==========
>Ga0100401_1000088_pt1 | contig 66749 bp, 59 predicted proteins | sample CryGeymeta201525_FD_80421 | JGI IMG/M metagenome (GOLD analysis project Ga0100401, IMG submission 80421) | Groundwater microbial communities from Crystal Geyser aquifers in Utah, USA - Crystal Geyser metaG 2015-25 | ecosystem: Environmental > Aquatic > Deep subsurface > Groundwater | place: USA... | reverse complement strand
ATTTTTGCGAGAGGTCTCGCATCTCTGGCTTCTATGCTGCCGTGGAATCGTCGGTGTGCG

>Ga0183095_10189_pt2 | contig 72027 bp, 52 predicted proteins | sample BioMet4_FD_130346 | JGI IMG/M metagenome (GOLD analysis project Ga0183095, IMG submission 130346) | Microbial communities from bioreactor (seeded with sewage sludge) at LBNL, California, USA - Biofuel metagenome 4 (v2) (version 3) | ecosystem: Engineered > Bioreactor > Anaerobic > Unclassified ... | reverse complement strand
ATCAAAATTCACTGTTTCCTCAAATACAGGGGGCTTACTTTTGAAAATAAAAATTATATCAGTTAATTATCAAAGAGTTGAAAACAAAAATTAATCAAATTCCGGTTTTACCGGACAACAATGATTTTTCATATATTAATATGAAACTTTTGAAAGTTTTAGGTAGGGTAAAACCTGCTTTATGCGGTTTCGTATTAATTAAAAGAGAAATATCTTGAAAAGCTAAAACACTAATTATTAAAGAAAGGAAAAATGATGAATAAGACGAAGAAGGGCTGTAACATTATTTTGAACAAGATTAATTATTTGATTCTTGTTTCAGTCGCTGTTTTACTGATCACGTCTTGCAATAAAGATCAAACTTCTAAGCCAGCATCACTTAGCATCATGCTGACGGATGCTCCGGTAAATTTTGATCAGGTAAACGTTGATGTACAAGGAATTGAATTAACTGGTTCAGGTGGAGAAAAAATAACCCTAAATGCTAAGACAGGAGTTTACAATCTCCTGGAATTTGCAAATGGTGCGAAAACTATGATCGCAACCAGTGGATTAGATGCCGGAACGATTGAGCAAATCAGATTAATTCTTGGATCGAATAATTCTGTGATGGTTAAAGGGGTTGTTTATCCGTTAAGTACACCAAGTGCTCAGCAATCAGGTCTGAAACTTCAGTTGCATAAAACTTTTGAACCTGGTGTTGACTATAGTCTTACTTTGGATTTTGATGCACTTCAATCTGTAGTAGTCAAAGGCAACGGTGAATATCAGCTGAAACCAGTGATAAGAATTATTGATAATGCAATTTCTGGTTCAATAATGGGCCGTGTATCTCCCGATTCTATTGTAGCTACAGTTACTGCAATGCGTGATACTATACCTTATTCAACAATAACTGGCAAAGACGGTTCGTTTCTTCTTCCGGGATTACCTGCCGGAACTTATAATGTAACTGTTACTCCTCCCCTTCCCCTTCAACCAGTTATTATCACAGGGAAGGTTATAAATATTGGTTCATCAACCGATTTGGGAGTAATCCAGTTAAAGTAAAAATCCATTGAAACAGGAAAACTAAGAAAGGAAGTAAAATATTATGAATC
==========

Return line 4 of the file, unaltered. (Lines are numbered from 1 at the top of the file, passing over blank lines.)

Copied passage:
ATCAAAATTCACTGTTTCCTCAAATACAGGGGGCTTACTTTTGAAAATAAAAATTATATCAGTTAATTATCAAAGAGTTGAAAACAAAAATTAATCAAATTCCGGTTTTACCGGACAACAATGATTTTTCATATATTAATATGAAACTTTTGAAAGTTTTAGGTAGGGTAAAACCTGCTTTATGCGGTTTCGTATTAATTAAAAGAGAAATATCTTGAAAAGCTAAAACACTAATTATTAAAGAAAGGAAAAATGATGAATAAGACGAAGAAGGGCTGTAACATTATTTTGAACAAGATTAATTATTTGATTCTTGTTTCAGTCGCTGTTTTACTGATCACGTCTTGCAATAAAGATCAAACTTCTAAGCCAGCATCACTTAGCATCATGCTGACGGATGCTCCGGTAAATTTTGATCAGGTAAACGTTGATGTACAAGGAATTGAATTAACTGGTTCAGGTGGAGAAAAAATAACCCTAAATGCTAAGACAGGAGTTTACAATCTCCTGGAATTTGCAAATGGTGCGAAAACTATGATCGCAACCAGTGGATTAGATGCCGGAACGATTGAGCAAATCAGATTAATTCTTGGATCGAATAATTCTGTGATGGTTAAAGGGGTTGTTTATCCGTTAAGTACACCAAGTGCTCAGCAATCAGGTCTGAAACTTCAGTTGCATAAAACTTTTGAACCTGGTGTTGACTATAGTCTTACTTTGGATTTTGATGCACTTCAATCTGTAGTAGTCAAAGGCAACGGTGAATATCAGCTGAAACCAGTGATAAGAATTATTGATAATGCAATTTCTGGTTCAATAATGGGCCGTGTATCTCCCGATTCTATTGTAGCTACAGTTACTGCAATGCGTGATACTATACCTTATTCAACAATAACTGGCAAAGACGGTTCGTTTCTTCTTCCGGGATTACCTGCCGGAACTTATAATGTAACTGTTACTCCTCCCCTTCCCCTTCAACCAGTTATTATCACAGGGAAGGTTATAAATATTGGTTCATCAACCGATTTGGGAGTAATCCAGTTAAAGTAAAAATCCATTGAAACAGGAAAACTAAGAAAGGAAGTAAAATATTATGAATC